In this post I'll describe the shopping list, and when the parts arrive I'll post some more on how well they work together.
I've never done this before, and have taken advice on electronics, technique, and shopping list from a friend and fellow projection-bomber Andrew Crowe. Here are some shots of his projection bombs at the Occupy protests in London in 2011:
I also found this post on stack exchange quite helpful getting started.
The shopping list
Bear in mind as you read this, these are the parts ordered, but I haven't used them yet and can't vouch for them. You will have to check back and read future posts to see how well they work together. Here are the parts purchased:
- A 12V lead acid battery
- A power inverter - this is attached to the terminals on the battery. It draws DC from the battery and supplies AC in a way which mimics 'wall outlet' AC for consumer electronics (such as a projector)
- A volt meter - to keep an eye on the remaining charge in the battery during use. I will experiment with the battery and inverter, to find out at what voltage the inverter cuts out at. This is so that I can monitor the battery during use, work out time remaining, and shut down the projector prior to the inverter cutting out
- A mains battery charger - this attaches to the terminals on the battery and plugs into a wall outlet, to recharge the battery from the mains between uses
Below I'll describe each part in a bit more detail.
I had considered either a 75Ah (Amp-hour) battery or a 92Ah. This rating basically tells you the capacity of the battery, or how long it will be able to supply enough DC voltage for the inverter.
My hope is to power the projector for at least two hours - as Andrew Crowe pointed out:
"For comparison I can run my projector off a 45 amp hour battery for just over an hour, so 80-100 amp hours should let you go for 2 hours"
The big problem with batteries is weight. I intend to use a cart to wheel the battery around but it's important to bear in mind that I will be walking along trails at I-Park, not flat paths. I will also be carrying a projector, laptop, sound system, camera, and probably other bits & pieces too.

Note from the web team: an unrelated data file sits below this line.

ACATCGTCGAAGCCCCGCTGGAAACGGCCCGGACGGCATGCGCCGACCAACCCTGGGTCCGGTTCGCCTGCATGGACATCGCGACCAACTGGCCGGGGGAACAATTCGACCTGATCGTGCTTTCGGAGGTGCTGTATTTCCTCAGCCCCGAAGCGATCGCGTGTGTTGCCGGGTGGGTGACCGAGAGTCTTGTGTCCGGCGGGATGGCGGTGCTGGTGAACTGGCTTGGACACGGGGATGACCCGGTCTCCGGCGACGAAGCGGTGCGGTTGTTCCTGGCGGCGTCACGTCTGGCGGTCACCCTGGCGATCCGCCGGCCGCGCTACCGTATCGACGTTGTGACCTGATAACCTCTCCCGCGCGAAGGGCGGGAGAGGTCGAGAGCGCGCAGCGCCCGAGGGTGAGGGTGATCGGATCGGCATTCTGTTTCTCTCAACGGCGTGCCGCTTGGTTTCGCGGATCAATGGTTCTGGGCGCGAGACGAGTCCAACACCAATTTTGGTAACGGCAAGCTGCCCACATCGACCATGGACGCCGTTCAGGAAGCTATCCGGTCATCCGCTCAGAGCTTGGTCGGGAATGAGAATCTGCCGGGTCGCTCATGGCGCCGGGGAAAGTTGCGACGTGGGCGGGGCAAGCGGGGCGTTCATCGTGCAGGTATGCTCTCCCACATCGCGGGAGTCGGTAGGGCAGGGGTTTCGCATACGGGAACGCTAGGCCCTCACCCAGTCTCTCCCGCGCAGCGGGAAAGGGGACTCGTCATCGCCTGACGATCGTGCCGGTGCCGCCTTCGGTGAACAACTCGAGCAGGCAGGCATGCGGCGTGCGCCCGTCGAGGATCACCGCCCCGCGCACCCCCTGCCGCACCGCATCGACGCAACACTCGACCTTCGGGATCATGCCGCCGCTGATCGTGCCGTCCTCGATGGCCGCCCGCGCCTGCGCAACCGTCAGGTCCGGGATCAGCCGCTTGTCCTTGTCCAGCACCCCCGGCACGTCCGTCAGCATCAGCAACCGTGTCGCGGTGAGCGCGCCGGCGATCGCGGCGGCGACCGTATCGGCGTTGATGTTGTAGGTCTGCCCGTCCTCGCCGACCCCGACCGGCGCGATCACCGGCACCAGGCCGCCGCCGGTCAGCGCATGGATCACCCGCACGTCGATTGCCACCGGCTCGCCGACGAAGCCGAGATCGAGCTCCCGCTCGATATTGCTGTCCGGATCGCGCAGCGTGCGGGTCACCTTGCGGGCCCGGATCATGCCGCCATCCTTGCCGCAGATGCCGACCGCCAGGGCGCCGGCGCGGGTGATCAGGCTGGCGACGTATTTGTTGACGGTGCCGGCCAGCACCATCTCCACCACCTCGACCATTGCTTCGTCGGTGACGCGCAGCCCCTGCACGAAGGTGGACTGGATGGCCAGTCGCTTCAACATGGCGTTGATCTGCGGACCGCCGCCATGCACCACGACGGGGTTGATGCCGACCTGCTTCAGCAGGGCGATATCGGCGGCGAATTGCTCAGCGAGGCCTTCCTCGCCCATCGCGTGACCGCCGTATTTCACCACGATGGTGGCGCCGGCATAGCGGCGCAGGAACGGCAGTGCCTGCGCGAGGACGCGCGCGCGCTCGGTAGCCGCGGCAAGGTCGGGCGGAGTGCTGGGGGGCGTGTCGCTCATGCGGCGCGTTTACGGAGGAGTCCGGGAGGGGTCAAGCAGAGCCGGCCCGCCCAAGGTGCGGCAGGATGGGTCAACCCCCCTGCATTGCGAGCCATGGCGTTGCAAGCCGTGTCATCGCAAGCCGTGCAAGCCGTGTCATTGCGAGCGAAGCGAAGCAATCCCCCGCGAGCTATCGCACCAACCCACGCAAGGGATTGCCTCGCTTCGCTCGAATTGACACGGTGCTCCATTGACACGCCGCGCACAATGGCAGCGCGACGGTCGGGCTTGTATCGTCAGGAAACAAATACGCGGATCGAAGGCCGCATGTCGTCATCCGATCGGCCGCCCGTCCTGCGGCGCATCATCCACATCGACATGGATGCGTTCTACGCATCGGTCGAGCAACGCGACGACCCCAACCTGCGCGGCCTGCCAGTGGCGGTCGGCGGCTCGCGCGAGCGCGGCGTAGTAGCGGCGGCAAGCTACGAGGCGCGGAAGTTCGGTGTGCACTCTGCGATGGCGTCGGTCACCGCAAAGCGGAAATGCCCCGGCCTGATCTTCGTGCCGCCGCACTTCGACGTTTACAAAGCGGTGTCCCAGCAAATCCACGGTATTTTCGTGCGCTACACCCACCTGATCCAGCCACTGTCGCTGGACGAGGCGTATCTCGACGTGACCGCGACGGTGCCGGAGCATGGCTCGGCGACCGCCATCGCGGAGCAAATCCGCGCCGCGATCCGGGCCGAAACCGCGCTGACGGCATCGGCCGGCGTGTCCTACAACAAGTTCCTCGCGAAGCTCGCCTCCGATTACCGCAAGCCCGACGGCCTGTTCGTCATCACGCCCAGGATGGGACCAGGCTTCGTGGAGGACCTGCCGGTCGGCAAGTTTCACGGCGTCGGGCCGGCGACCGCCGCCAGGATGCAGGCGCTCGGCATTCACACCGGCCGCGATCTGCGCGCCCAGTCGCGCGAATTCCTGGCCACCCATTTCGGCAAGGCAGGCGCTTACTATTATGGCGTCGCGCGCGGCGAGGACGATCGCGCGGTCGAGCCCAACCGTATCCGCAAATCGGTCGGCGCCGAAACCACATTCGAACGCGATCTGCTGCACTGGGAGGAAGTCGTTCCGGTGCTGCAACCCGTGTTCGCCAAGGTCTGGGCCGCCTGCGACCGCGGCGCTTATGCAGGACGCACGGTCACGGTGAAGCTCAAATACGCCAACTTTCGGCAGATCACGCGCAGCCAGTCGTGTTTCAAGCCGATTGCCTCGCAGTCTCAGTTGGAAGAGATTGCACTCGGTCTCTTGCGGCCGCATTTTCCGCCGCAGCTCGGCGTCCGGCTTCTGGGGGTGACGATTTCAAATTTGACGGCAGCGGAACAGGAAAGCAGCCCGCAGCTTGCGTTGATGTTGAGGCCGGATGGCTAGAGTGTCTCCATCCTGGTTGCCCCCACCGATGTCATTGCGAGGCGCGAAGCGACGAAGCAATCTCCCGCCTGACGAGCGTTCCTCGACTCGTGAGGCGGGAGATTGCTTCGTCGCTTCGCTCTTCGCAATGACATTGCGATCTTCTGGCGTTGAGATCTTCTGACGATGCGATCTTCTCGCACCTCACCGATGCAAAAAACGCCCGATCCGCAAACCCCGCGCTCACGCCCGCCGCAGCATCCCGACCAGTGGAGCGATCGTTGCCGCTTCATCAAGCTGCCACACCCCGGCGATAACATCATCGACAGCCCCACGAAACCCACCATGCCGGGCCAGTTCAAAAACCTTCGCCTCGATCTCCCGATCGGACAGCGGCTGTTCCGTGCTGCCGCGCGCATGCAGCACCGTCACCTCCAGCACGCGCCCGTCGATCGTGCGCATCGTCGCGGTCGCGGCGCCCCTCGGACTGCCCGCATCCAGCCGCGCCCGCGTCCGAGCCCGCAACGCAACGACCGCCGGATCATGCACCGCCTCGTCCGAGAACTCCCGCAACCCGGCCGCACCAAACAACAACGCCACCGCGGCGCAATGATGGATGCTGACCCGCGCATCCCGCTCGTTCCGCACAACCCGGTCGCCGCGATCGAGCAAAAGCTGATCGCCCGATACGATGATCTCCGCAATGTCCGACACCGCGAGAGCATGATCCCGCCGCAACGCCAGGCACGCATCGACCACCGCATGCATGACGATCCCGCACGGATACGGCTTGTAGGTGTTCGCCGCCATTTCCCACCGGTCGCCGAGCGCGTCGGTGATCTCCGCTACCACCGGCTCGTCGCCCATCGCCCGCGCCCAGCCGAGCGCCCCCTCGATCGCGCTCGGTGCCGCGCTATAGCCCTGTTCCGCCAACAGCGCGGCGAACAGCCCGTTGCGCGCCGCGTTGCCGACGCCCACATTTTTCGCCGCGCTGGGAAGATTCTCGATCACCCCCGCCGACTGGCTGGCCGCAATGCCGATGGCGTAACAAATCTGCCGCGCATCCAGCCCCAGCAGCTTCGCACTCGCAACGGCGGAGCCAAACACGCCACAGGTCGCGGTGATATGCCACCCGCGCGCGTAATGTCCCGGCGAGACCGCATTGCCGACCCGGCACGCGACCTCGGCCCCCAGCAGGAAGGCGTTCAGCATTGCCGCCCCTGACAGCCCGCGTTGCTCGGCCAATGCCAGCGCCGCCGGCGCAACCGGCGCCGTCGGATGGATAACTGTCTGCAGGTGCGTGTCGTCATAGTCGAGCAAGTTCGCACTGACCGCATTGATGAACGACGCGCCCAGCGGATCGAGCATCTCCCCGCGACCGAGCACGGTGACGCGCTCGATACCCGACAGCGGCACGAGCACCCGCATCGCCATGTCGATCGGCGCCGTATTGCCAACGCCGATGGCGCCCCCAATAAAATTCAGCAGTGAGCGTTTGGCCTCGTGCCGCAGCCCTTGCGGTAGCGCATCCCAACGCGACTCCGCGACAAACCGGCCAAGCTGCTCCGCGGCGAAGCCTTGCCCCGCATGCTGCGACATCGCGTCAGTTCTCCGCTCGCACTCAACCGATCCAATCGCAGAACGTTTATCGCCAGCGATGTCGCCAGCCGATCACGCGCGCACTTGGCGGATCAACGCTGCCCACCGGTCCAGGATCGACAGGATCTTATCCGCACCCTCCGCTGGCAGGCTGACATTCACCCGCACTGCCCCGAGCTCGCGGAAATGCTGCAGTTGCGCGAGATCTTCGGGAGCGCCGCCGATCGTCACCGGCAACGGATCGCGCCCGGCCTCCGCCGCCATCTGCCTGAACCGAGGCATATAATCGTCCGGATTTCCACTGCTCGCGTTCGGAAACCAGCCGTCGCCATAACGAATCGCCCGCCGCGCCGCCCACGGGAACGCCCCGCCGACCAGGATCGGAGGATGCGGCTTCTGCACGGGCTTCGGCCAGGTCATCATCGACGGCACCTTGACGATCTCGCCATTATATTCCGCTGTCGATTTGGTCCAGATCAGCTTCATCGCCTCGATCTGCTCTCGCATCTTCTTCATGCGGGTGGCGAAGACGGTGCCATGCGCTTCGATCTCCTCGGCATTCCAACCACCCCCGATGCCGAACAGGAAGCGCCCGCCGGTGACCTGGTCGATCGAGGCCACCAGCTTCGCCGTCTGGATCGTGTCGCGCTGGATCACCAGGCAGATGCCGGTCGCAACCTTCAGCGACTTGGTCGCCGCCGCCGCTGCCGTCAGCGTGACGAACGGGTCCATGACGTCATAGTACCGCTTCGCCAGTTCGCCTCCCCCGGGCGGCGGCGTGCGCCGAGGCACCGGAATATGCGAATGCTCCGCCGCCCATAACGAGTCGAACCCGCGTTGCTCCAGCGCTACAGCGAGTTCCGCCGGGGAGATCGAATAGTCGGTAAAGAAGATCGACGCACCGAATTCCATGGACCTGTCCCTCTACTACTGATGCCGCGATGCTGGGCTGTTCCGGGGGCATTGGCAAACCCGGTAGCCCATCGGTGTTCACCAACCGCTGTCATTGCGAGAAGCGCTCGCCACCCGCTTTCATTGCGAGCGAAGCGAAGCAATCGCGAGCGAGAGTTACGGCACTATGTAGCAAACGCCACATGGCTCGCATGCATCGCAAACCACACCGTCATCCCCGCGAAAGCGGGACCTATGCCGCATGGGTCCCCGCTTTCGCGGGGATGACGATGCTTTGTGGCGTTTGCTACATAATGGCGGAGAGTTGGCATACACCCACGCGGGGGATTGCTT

The 75Ah battery is 60 pounds, and the 92Ah is 75 pounds. It's hard to know upfront just how much of a problem this will be, but I opted for the easier-to-carry option.
I calculated that I would have an operating power consumption of 320-330W, based on a projector of 280 or 290W (depending on which projector I actually use), and a small sound system of 40W. I therefore purchased an inverter which supports a much wider 450W.
A problem here is it (probably) means I'll have to power the MacBook Pro from it's internal battery the whole time. The MacBook Pro battery life will be reduced quite a bit anyway because of high CPU load associated with intensive media processing. On the other hand, the battery life could be longer because the screen will be off during performance (the projector will handle all the visual output).
However, in the worst-case scenario, if I decide during testing that I need to power the MacBook Pro from the lead-acid battery, I can just switch to an 800W inverter.
The other problem is that it is said that modified sine wave inverters (as opposed to 'pure sine wave' inverters), while cheaper, can cause a loud hum. I want to experiment with the modified sine wave inverter I have selected and only order a pure sine wave inverter if I encounter problems.
The volt meter
The volt meter, actually a multimeter, was the simplest choice. I really only need it to tell me the voltage remaining in the battery.
I don't need to be able to test current or anything else, so the simplest tool will be fine for this.
The mains-battery charger
With the mains charger there are a few things to get right. Firstly, they are each rated to charge a battery with up-to a certain number of Amp-hours. So the inverter I chose had to support a battery of 75Ah.
Secondly, there is the charging speed. Andrew Crowe points out:
"3.3A charging current isn't great, that'll take a very long time to charge ... I'd look for one with at least 4A max charging."
The problem here is that I couldn't source a charger that supported both a 75Ah battery and a 4A charging current... at least not without opting for an industrial solution way beyond the scope of this project.
So my charger supports 75Ah battery with a 3.3A charging current. Extrapolating from figures Andrew supplied me from his experiences with smaller batteries, I estimate that it might take 20-24 hours to charge.
This is a restriction. Sunset will be around 7pm in August in Connecticut. Since I can only use the projector at night, I might like to go out at 8pm each evening and return at 11-12pm. If it takes 24 hours to charge, I will not be able to keep that rhythm and it may impose a 48 hour gap in between performances.
However, if the battery isn't fully charged, I could still go out with a 75% charged battery. And in practice the battery may take 20 hours to charge.
Ideally I would have a 100% charged battery ready to use at 8pm each evening, but we'll see how the tests pan out. It may be that I have to find a better charging solution, or work within the restrictions.
It's also a very fair point to say that this artificial restriction could be useful - it imposes a 'day off' from performances for reflecting, documenting and making changes to the performance in preparation for the following night.